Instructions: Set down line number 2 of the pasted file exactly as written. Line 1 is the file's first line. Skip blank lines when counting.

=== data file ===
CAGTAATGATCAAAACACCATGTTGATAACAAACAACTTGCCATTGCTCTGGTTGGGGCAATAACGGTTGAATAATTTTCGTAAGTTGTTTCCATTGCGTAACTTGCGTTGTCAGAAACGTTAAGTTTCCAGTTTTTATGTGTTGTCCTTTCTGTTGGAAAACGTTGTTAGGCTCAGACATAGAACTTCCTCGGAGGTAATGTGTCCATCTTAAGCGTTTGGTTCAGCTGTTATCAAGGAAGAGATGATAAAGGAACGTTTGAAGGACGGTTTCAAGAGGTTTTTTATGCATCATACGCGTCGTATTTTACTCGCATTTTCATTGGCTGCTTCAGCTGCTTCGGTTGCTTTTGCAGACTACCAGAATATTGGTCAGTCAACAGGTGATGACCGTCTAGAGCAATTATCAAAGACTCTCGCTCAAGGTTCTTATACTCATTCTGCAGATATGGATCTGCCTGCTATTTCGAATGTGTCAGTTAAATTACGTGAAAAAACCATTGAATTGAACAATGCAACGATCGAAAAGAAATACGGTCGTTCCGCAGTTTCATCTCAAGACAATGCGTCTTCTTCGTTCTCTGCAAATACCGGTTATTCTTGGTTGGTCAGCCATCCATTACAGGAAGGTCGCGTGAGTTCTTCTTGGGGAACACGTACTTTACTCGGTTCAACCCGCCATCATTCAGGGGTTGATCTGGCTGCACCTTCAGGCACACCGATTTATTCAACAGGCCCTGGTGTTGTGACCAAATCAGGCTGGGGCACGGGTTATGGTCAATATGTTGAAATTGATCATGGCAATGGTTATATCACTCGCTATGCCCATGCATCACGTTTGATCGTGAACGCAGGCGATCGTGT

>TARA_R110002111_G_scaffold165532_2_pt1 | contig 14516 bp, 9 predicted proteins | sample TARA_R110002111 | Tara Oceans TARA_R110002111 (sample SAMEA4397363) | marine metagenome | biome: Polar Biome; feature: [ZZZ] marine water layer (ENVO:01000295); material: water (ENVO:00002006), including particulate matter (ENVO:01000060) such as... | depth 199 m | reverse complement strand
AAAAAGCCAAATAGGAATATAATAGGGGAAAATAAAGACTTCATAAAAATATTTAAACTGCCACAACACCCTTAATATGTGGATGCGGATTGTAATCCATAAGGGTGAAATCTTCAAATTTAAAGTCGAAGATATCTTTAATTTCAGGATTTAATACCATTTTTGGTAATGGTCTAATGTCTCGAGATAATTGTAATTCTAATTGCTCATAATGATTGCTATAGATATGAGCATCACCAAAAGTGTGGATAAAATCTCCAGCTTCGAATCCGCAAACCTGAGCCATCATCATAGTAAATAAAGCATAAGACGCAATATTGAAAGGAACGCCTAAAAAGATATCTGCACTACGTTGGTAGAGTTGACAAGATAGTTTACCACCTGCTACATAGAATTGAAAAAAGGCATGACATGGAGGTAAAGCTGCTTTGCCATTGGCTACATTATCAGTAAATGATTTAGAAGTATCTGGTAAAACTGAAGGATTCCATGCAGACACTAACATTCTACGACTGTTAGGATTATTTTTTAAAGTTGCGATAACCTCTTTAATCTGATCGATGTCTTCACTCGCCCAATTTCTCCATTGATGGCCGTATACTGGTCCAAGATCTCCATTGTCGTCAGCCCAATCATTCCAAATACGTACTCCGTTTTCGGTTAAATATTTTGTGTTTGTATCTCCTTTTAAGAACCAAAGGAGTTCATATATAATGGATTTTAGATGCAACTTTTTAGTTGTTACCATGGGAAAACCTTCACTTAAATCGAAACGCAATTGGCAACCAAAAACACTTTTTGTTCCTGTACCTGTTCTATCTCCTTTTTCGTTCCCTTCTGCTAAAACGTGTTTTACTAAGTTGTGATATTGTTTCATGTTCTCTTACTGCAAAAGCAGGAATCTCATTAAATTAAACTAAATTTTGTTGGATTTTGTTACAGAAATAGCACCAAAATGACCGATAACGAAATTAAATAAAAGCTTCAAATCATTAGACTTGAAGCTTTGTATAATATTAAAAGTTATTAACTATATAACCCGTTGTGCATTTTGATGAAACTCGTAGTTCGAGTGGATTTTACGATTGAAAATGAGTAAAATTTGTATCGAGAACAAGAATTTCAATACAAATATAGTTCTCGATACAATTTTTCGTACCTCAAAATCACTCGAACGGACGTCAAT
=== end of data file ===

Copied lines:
>TARA_R110002111_G_scaffold165532_2_pt1 | contig 14516 bp, 9 predicted proteins | sample TARA_R110002111 | Tara Oceans TARA_R110002111 (sample SAMEA4397363) | marine metagenome | biome: Polar Biome; feature: [ZZZ] marine water layer (ENVO:01000295); material: water (ENVO:00002006), including particulate matter (ENVO:01000060) such as... | depth 199 m | reverse complement strand